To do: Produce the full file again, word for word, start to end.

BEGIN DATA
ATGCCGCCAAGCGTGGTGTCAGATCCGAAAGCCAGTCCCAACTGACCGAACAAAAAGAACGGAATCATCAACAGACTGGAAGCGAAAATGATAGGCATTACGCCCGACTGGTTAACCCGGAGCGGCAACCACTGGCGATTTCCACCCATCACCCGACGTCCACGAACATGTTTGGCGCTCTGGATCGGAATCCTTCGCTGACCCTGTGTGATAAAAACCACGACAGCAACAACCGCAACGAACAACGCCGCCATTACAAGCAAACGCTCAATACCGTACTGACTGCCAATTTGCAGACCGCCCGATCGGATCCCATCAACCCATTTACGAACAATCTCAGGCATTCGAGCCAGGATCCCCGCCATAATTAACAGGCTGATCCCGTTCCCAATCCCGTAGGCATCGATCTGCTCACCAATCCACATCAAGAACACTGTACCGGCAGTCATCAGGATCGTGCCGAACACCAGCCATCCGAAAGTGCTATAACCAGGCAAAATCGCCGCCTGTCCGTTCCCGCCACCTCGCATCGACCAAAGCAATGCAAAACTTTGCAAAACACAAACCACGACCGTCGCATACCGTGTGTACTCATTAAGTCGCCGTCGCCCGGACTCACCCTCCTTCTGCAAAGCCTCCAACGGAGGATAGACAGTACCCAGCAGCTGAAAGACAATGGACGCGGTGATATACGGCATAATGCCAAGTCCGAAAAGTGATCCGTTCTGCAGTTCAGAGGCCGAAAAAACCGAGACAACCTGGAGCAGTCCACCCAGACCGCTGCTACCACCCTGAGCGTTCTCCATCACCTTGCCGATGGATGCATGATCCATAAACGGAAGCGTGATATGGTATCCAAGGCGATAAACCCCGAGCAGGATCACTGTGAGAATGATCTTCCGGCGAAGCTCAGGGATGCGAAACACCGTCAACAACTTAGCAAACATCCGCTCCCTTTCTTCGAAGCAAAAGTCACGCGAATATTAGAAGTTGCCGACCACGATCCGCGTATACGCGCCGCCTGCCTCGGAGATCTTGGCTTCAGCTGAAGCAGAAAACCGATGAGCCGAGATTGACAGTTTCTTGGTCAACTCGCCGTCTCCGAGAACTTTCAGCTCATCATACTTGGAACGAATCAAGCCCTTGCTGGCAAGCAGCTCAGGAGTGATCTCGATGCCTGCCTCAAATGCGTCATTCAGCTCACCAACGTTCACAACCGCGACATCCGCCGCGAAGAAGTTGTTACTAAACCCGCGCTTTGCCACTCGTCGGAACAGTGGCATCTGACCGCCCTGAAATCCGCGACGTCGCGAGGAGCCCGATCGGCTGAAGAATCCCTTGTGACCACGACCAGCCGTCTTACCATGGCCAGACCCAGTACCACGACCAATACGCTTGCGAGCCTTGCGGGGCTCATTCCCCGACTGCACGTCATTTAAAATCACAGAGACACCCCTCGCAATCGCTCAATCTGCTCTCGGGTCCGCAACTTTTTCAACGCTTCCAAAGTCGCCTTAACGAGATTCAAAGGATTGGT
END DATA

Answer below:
ATGCCGCCAAGCGTGGTGTCAGATCCGAAAGCCAGTCCCAACTGACCGAACAAAAAGAACGGAATCATCAACAGACTGGAAGCGAAAATGATAGGCATTACGCCCGACTGGTTAACCCGGAGCGGCAACCACTGGCGATTTCCACCCATCACCCGACGTCCACGAACATGTTTGGCGCTCTGGATCGGAATCCTTCGCTGACCCTGTGTGATAAAAACCACGACAGCAACAACCGCAACGAACAACGCCGCCATTACAAGCAAACGCTCAATACCGTACTGACTGCCAATTTGCAGACCGCCCGATCGGATCCCATCAACCCATTTACGAACAATCTCAGGCATTCGAGCCAGGATCCCCGCCATAATTAACAGGCTGATCCCGTTCCCAATCCCGTAGGCATCGATCTGCTCACCAATCCACATCAAGAACACTGTACCGGCAGTCATCAGGATCGTGCCGAACACCAGCCATCCGAAAGTGCTATAACCAGGCAAAATCGCCGCCTGTCCGTTCCCGCCACCTCGCATCGACCAAAGCAATGCAAAACTTTGCAAAACACAAACCACGACCGTCGCATACCGTGTGTACTCATTAAGTCGCCGTCGCCCGGACTCACCCTCCTTCTGCAAAGCCTCCAACGGAGGATAGACAGTACCCAGCAGCTGAAAGACAATGGACGCGGTGATATACGGCATAATGCCAAGTCCGAAAAGTGATCCGTTCTGCAGTTCAGAGGCCGAAAAAACCGAGACAACCTGGAGCAGTCCACCCAGACCGCTGCTACCACCCTGAGCGTTCTCCATCACCTTGCCGATGGATGCATGATCCATAAACGGAAGCGTGATATGGTATCCAAGGCGATAAACCCCGAGCAGGATCACTGTGAGAATGATCTTCCGGCGAAGCTCAGGGATGCGAAACACCGTCAACAACTTAGCAAACATCCGCTCCCTTTCTTCGAAGCAAAAGTCACGCGAATATTAGAAGTTGCCGACCACGATCCGCGTATACGCGCCGCCTGCCTCGGAGATCTTGGCTTCAGCTGAAGCAGAAAACCGATGAGCCGAGATTGACAGTTTCTTGGTCAACTCGCCGTCTCCGAGAACTTTCAGCTCATCATACTTGGAACGAATCAAGCCCTTGCTGGCAAGCAGCTCAGGAGTGATCTCGATGCCTGCCTCAAATGCGTCATTCAGCTCACCAACGTTCACAACCGCGACATCCGCCGCGAAGAAGTTGTTACTAAACCCGCGCTTTGCCACTCGTCGGAACAGTGGCATCTGACCGCCCTGAAATCCGCGACGTCGCGAGGAGCCCGATCGGCTGAAGAATCCCTTGTGACCACGACCAGCCGTCTTACCATGGCCAGACCCAGTACCACGACCAATACGCTTGCGAGCCTTGCGGGGCTCATTCCCCGACTGCACGTCATTTAAAATCACAGAGACACCCCTCGCAATCGCTCAATCTGCTCTCGGGTCCGCAACTTTTTCAACGCTTCCAAAGTCGCCTTAACGAGATTCAAAGGATTGGT